Reviewing First Choice Health’s network options

In a recent 5 Things newsletter, I highlighted that I understood four plans were applying to enter the public option program known as Cascade Care in Washington State.

One of those plans, according to a source, told me it is using First Choice Health as a provider network. I thought that was interesting. It’s been my experience that First Choice was primarily a PPO network. I thought that might be a tough fit for a Cascade Care program that has comparatively tight reimbursement caps.

Here’s what I wrote about this at the time.

I’m told that at least one of those plans may be using the First Choice provider network, though I can’t verify that myself. That network, which is built on reimbursement equal to 90% of billed charges, would make hitting the provider reimbursement caps in Cascade Care very difficult.

 

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In a review of the First Choice Health site, FCH speaks to the launch of the company as a PPO product.

First Choice Health originated as a Preferred Provider Organization in 1985, serving the area surrounding Seattle, and eventually expanding to serve all of Washington, Oregon, Idaho, and the entire Northwestern United States. Our multi-state PPO Network includes those facilities and healthcare professionals who have agreed to provide quality care to network members at a lower cost.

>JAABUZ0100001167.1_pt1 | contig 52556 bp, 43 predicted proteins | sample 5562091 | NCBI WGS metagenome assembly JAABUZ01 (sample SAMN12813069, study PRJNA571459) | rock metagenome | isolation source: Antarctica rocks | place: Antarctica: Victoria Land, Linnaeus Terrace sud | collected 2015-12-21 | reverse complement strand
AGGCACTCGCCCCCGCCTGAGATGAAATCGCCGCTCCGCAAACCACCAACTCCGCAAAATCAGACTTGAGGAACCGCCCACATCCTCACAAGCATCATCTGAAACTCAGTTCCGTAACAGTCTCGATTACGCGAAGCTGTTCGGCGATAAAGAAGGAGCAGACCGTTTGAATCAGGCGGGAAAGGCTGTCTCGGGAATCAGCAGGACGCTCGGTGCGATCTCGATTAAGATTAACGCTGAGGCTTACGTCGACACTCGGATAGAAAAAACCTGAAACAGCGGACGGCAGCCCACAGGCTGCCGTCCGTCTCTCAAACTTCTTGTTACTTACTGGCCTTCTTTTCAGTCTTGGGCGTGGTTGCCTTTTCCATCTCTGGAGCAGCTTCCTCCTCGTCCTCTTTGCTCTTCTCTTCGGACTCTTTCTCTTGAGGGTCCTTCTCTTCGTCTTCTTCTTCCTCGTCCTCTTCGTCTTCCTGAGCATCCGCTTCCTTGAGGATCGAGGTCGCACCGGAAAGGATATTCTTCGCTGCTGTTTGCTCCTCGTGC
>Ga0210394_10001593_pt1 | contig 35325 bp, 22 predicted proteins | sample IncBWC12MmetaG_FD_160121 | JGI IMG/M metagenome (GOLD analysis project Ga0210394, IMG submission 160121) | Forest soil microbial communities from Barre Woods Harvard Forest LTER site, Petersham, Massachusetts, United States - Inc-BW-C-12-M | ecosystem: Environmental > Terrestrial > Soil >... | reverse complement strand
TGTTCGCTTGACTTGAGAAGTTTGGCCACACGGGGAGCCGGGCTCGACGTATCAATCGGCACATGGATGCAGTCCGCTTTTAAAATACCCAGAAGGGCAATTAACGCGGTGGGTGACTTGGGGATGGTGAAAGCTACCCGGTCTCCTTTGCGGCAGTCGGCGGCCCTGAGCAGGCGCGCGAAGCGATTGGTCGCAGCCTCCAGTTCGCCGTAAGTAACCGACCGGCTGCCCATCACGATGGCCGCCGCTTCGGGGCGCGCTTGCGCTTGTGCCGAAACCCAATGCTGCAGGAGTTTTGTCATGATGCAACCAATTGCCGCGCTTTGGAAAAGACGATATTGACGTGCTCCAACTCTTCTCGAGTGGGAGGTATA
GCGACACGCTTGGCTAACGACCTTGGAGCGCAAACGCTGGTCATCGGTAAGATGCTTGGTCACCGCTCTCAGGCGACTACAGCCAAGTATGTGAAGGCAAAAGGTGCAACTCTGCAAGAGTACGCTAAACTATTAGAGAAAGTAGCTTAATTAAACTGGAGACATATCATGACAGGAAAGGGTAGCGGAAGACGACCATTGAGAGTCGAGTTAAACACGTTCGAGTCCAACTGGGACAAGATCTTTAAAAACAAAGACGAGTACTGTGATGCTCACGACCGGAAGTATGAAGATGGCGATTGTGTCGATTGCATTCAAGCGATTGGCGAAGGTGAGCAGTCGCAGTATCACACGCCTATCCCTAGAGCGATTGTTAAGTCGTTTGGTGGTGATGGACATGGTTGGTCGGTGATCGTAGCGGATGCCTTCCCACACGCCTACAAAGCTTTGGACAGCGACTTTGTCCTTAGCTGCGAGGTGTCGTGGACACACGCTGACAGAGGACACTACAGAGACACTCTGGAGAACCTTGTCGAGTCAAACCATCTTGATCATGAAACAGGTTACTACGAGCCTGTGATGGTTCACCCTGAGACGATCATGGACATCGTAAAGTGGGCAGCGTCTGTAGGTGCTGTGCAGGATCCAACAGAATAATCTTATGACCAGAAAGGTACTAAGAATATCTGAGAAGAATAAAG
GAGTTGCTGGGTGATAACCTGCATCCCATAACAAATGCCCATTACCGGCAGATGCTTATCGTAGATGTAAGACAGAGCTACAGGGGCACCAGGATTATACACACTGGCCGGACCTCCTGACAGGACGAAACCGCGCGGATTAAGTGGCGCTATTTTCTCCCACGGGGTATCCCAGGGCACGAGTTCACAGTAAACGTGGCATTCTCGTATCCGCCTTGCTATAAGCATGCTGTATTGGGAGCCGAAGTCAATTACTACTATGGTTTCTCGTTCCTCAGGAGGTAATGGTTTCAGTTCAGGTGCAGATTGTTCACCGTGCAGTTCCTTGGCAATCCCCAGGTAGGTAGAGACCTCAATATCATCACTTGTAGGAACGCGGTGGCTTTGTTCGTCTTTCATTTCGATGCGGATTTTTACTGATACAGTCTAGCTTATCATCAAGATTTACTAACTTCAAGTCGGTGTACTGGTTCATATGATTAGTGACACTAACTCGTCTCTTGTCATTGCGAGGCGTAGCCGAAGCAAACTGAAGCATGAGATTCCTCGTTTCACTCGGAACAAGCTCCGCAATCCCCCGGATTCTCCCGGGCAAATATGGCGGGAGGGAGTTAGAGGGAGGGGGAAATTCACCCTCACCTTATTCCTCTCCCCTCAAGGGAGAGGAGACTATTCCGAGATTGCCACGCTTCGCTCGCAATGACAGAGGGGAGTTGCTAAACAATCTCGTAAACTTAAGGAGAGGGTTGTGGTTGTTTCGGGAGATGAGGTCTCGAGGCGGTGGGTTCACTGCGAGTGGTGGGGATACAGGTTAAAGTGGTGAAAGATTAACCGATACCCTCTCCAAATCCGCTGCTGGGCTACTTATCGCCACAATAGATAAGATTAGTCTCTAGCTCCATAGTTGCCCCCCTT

My opinions were formed initially based, in part, on the FCH’s own website. In the 1980’s and 1990’s, my understanding is that PPO networks were commonly built as billed charge arrangements.

In correspondence with First Choice, a FCH spokesperson wanted to correct my understanding, saying:

First Choice Health’s network is structured with a variety of reimbursement formulas, negotiated on an individual basis with each network provider. Many of the reimbursement formulas use methodologies unrelated to billed charges and, of those that are based on billed charges, First Choice Health has very few contract arrangements at 90% of billed charges.

Moreover, while First Choice still offers a PPO product, FCH has expanded their product offerings to have a more robust set of clinically integrated networks. For example, according to their website, those include:

  • MultiCare Connected Care
  • Eastside Health Network
  • Puget Sound High-Value Network
  • Central Oregon Select

I think these are actually some of the more innovative offerings in the market today – and to be candid, I hadn’t connected the dots of these offerings back to First Choice.

If a plan were using one of these networks or a modified version, that could make for a compelling signal to the market about the intentions of some specific providers to really make a run at trying to serve the Cascade Care market. The University of Washington, Virginia Mason and MultiCare are all making well recognized efforts towards clinical integration and bending the cost curve.

First Choice wouldn’t comment further about its approach when I asked. However, it is certainly the case that First Choice is more than the PPO network it started with – something I now recognize and am happy to clarify.

Whether any network or plan will be able to make it through the Cascade Care regulatory gauntlet remains to be seen.